TB: “I had three years in New Zealand playing for Wellington Phoenix in the Australian league. My agent lives in Portugal but he’s half Australian and he saw me playing and he got in contact with me. He said, ‘look I have interest’ and we started working together and he started helping me with videos and video analysis. Eventually he had a contract offer from Vitória de Guimarães in Portugal. It was my dream to go play Europe and I took the opportunity and played there for the three-and-a-half years, and in the last four or five months I’ve been on loan with Ankaragücü Turkey. So yeah, that was just another opportunity for me to get game time and open another market for me, to prove I can play in a different country and that I have quality to be able to produce in that kind of league.”

It seemed like you had a breakout this past half season at Turkey. What do you think worked for you at that club?

TB: “It was just a great team. We had a really good team and they were setting me up well. We were all brothers, so we were fighting for each other. I have to thank them and the coach for giving me confidence, believing in me, playing me, giving me minutes. The style of football over there really suited me, and I was able to get good game time and to produce.”

Did you really engrain yourself into the culture of Turkey?

TB: “I loved the culture – the people are really nice as well… In terms of learning the language, we had translators around us at all times, even at the warm-ups they’re translating. Meetings with the coach - it’s all translated - so I didn’t actually get to learn too much Turkish, but as far as going to a restaurant and ordering a few things I can do that.”

ussoccer.com: Now that your loan has ended, what is the plan for after the summer?

TB: “At this stage I have a year contract with Vitoria, so that’s the plan to go back there for preseason. But we also have to see what kind of options I have as well and that’s an exciting period for a footballer, just to see what kind of options come up in the transfer window. It’s an exciting time for me.”

ussoccer.com: For those who haven’t seen you in the Turkish or Portuguese leagues, what type of player are you? What do you see as your strengths?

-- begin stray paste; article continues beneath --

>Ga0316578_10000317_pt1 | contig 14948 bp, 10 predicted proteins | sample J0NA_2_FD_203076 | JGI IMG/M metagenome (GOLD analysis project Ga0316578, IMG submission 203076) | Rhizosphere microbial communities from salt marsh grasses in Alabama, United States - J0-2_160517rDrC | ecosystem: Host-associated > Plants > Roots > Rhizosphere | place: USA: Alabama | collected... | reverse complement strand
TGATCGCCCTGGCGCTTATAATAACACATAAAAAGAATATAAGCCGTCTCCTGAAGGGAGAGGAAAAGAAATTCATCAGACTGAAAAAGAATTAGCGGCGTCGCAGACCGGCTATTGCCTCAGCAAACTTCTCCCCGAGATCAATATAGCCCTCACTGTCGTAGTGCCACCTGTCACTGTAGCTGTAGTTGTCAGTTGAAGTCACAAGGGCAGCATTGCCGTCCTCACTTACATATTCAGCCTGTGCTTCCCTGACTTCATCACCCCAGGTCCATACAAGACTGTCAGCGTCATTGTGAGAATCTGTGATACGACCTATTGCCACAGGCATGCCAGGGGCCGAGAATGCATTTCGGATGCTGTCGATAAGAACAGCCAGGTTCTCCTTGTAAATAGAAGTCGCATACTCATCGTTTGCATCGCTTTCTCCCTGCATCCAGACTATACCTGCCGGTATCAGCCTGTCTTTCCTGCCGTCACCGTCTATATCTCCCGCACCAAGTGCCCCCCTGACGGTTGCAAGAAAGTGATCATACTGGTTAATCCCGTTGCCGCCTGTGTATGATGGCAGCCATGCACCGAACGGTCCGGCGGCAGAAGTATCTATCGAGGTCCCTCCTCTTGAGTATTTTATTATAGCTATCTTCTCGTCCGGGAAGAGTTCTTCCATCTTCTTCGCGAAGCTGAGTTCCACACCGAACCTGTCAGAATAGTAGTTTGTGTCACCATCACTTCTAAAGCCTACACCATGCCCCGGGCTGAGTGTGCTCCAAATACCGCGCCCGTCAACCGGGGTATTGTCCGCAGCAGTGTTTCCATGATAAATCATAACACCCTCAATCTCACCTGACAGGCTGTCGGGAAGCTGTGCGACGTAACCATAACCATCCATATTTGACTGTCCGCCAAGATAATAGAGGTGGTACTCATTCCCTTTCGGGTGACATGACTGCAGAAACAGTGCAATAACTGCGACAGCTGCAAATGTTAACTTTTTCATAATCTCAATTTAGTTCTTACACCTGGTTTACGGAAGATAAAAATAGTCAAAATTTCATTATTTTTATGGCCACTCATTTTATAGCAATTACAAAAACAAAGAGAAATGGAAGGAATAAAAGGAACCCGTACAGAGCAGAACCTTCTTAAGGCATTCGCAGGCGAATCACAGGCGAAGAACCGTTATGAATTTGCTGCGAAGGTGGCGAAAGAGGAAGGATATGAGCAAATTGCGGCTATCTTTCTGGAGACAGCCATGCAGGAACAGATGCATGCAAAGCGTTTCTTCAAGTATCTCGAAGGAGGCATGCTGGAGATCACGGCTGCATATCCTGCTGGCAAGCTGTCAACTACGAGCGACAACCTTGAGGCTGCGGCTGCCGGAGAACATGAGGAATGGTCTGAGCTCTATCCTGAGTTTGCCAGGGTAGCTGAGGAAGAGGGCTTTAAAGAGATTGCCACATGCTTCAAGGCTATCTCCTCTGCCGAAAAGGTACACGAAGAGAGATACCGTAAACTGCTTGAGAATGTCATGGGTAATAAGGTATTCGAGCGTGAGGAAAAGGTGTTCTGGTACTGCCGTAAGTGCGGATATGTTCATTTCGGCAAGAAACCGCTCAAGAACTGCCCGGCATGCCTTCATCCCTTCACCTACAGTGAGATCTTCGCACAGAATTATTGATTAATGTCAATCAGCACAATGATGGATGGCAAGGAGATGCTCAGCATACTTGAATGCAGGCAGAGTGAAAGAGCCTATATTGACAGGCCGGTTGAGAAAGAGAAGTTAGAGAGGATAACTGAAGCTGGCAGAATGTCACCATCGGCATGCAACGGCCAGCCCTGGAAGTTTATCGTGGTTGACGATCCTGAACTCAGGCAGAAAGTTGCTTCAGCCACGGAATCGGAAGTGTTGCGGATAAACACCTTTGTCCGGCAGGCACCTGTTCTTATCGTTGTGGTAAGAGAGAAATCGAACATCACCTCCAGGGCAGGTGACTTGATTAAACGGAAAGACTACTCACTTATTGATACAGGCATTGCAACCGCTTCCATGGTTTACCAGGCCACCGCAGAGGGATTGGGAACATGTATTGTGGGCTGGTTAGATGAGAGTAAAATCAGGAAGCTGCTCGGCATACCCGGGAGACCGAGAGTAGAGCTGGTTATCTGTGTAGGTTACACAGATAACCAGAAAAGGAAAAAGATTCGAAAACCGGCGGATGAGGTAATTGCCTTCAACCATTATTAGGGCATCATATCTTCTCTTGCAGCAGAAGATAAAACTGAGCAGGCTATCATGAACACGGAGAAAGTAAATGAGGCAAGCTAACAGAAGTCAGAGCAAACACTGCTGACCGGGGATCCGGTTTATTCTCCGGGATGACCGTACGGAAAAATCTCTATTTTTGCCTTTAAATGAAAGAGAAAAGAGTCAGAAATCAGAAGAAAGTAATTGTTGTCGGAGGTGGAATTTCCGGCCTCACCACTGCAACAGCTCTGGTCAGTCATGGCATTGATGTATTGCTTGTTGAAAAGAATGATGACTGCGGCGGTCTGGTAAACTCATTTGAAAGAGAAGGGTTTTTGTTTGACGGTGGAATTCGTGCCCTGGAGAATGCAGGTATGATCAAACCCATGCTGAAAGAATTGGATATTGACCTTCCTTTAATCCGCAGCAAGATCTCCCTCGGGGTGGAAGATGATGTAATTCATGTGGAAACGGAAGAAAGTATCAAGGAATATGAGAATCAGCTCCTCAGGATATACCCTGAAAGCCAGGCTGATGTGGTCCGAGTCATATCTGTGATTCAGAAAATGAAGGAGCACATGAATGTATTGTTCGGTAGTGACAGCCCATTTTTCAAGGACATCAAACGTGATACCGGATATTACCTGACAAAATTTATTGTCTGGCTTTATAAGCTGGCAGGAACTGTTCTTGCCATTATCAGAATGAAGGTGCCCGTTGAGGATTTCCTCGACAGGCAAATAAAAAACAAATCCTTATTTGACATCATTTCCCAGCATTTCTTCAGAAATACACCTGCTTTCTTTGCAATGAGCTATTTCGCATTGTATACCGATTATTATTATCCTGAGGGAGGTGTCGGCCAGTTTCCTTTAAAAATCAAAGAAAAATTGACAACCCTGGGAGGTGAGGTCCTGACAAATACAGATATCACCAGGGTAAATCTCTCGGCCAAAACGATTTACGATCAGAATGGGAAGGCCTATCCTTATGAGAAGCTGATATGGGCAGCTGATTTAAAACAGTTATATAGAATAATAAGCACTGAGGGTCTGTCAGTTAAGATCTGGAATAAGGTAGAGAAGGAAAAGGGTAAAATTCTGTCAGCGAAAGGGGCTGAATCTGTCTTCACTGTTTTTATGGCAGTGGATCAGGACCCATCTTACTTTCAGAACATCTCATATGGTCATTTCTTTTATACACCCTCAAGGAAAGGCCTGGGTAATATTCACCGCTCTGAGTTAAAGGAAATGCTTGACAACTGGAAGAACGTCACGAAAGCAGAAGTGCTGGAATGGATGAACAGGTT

TB: I would say I’m pretty good with both feet. Fast. I like to score goals. I like to work hard for the team, and most importantly I like to win.

What does it mean to you to be a member of the USMNT now?

TB: “I’d always be cheering for them in the World Cup and in the qualification process, and it was always my dream to play for them. So, during these conversations with the coach, the possibility of it happening was so exciting. Like I said before I was trying not to get too excited because I didn’t want to get my hopes up, but it’s a dream come true and I’ve watched them any time they’ve played at the World Cup or any games that I’ve had a chance watching.”

What is your most memorable moment watching the U.S. team?

TB: “The Landon Donovan goal against Algeria at the 2010 FIFA World Cup. I’d say in general something I love about America is just how enthusiastic they are, how encouraging they are, and how much they get behind their teams. That’s something that is super special and beyond the drama of that moment and what it meant, that’s what I remember about that particular goal.  

Did you know anyone on the team prior to camp?

BOYD: “No one. Everything is new. What an amazing group of guys, they’ve made me feel so welcome. It’s been such an easy introduction, and I’m used to going into teams where I might not even speak the language. So coming in here with all these nice guys, no egos, everyone is really humble, everyone is really welcoming, it’s been really easy and enjoyable.”